The LLC election process requires a special designation from the IRS if you want your LLC taxed as a corporation. LLC stands for Limited Liability Company, and it is a relatively new entity. It also the most flexible when compared to other entities, such as corporations.

An LLC may be taxed in several different ways, depending on the owner’s discretion. An LLC is created via state statues, and it provides members with liability protections and tax advantages. In addition, LLCs offer the flexibility of a general partnership or sole proprietorship.

An LLC is also a pass-through tax entity, where all profits and losses pass from the entity to individual members. Individual members would then file such profits and losses on their personal tax returns.

LLC Benefits

LLCs prevent double taxation, which is a prime drawback of corporate entity. Under a corporation, owners not only pay business income taxes, but must also pay taxes owed on their individual tax returns. With that, LLCs provide limitations on the personal liabilities. In other words, owners cannot be held accountable for the debts and liabilities of the LLC. The personal liability feature is the main function that separates LLCs from general partnership and sole proprietorships.

LLCs may choose to be taxed as corporations instead of a sole proprietorship or partnership. The IRS does not recognize an LLC as a tax entity. If you do not choose a special tax designation, your LLC would be taxed by default in two ways:

  • Single member LLCs would be taxed as a sole proprietorship
  • Multi-member LLCs would be taxed as a partnership

Sole LLC members would file Schedule C and include it with their individual tax return, while multiple owners of an LLC would file an information-based return via Form 1065, including a Schedule K-1 for each member.

You may also choose other tax options for your LLC, most notably as an S corporation. An S corp uses the same pass-through tax method as an LLC.

LLC Election Process

An LLC election requires:

  • Transferring all liabilities and assets to a corporation in return for corporate stock
  • Distributing stock to owners during the liquidation process

Your LLC is not taxed during the LLC-corporate transfer process, assuming the following:

  • The LLC’s liabilities do not surpass the bases of the assets
  • The LLC may elect an S status, but only if members can retain S-corp stock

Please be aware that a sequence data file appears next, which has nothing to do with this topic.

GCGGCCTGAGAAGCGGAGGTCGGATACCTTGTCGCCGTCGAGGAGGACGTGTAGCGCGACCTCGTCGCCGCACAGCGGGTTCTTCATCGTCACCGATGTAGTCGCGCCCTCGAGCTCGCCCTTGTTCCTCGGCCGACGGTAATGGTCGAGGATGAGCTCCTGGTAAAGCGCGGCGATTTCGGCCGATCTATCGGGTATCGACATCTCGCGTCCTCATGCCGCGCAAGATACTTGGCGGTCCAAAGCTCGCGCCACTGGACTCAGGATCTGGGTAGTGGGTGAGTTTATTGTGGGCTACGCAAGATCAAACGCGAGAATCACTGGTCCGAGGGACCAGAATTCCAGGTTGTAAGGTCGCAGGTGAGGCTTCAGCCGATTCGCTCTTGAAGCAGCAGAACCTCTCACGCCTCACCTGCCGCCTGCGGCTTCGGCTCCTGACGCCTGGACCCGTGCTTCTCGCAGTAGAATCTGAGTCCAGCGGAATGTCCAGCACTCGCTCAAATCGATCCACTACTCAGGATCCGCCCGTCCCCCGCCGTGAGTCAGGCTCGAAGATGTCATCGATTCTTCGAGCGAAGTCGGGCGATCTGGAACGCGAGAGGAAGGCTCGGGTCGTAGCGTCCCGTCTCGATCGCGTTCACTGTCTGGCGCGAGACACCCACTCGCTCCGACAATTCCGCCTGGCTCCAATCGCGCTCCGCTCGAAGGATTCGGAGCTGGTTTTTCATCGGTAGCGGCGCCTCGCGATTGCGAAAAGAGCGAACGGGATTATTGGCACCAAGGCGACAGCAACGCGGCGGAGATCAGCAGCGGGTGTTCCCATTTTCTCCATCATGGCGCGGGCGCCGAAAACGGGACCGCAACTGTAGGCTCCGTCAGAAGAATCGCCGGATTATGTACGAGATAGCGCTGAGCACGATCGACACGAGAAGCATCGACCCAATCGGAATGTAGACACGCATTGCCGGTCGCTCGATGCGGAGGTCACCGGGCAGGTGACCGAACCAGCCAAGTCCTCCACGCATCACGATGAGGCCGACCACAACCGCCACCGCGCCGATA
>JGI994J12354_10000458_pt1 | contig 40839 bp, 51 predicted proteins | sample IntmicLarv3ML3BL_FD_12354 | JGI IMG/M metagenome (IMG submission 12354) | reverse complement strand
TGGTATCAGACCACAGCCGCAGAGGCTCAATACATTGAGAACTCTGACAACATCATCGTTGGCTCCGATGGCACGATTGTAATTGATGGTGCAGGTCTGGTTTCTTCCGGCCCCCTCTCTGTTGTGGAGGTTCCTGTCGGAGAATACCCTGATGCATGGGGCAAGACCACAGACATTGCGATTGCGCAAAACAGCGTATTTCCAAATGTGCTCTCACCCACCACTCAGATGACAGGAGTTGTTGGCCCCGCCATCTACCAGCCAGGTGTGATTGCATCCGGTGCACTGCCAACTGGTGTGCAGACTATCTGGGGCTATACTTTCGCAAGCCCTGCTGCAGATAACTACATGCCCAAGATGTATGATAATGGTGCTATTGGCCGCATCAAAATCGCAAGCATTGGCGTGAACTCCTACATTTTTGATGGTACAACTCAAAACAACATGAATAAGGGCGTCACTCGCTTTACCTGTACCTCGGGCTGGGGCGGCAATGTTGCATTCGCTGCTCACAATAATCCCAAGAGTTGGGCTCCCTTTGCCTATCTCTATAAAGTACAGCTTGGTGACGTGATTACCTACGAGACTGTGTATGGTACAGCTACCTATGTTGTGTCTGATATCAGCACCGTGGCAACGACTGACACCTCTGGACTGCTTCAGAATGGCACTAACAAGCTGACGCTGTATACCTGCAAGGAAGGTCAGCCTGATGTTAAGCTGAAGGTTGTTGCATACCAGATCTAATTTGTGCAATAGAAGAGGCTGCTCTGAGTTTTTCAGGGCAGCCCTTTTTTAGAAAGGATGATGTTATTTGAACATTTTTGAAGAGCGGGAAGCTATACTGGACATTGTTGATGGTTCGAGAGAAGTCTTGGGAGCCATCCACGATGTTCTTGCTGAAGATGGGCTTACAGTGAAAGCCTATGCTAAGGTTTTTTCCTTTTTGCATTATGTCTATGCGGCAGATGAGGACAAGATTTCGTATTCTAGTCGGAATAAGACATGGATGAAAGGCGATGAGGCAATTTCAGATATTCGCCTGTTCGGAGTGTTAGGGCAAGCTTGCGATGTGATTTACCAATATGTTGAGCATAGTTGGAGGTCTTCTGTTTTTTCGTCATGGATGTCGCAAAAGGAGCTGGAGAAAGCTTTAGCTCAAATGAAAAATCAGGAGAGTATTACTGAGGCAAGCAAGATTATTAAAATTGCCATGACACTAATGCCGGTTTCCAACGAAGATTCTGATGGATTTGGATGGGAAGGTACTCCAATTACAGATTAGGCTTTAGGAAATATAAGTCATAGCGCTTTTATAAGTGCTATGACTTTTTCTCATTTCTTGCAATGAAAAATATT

LLC-Corporate Advantage

Typically, businesses choose the tax structure that permits the lowest form of taxation. Personal tax rates on partnerships and sole proprietorships at the higher end is higher than maximum corporate tax rates. For instance, if the taxable income (also known as adjusted gross income), including the business net income, is high, you may want to remove the LLC from inclusion in your individual taxes. In essence, an LLC taxed as a corporation would accomplish this. The primary benefit is that owners would not have to report all business income on his or her individual tax return.

LLC-Corporate Disadvantage

A primary drawback of placing an LLC under C-corp classification is that your business would be subject to double taxation. This means that the LLC itself would be taxed, and you would have to file separate personal taxes on the dividends received. Therefore, the tax savings you would get from a C-corp classification should be substantial, and the double taxation should be a minor inconvenience.

Before you decide to turn your LLC into a C-corp, spend time thinking of the scenarios with a tax professional or CPA. Ensure that you make your decision on sound knowledge, and try to project the future as much as possible. Such an election is made on Form 8832, and you must submit it to the IRS. You may use Form 8832 to obtain the following tax classifications:

IRS Designation

LLCs file an election to get an association. The IRS uses the word association to mean a legal entity that’s taxable as a corporation via election. The document includes a consent form that could be signed by all LLC members, or by a single member on behalf of the other members. If a member signs, you should retain a record stating that all members agreed to the election.

For more information on an LLC election, submit your legal inquiry to our UpCounsel marketplace. UpCounsel’s attorneys will help you regarding the intricacies of turning an LLC into a C-corp classification and will let you know if such a move is right fit for your business. In addition, they will give you sound advice on keeping your business in good-standing with the IRS and state authorities.